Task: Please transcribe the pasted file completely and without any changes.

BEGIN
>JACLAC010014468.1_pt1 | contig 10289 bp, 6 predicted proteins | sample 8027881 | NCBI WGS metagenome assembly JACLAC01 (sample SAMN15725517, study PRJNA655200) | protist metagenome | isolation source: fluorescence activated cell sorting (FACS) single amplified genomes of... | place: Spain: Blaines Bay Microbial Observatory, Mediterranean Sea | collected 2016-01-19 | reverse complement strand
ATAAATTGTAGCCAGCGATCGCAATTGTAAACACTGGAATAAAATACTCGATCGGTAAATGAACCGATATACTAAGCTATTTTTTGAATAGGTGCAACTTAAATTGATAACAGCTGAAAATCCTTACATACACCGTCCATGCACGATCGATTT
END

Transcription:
>JACLAC010014468.1_pt1 | contig 10289 bp, 6 predicted proteins | sample 8027881 | NCBI WGS metagenome assembly JACLAC01 (sample SAMN15725517, study PRJNA655200) | protist metagenome | isolation source: fluorescence activated cell sorting (FACS) single amplified genomes of... | place: Spain: Blaines Bay Microbial Observatory, Mediterranean Sea | collected 2016-01-19 | reverse complement strand
ATAAATTGTAGCCAGCGATCGCAATTGTAAACACTGGAATAAAATACTCGATCGGTAAATGAACCGATATACTAAGCTATTTTTTGAATAGGTGCAACTTAAATTGATAACAGCTGAAAATCCTTACATACACCGTCCATGCACGATCGATTT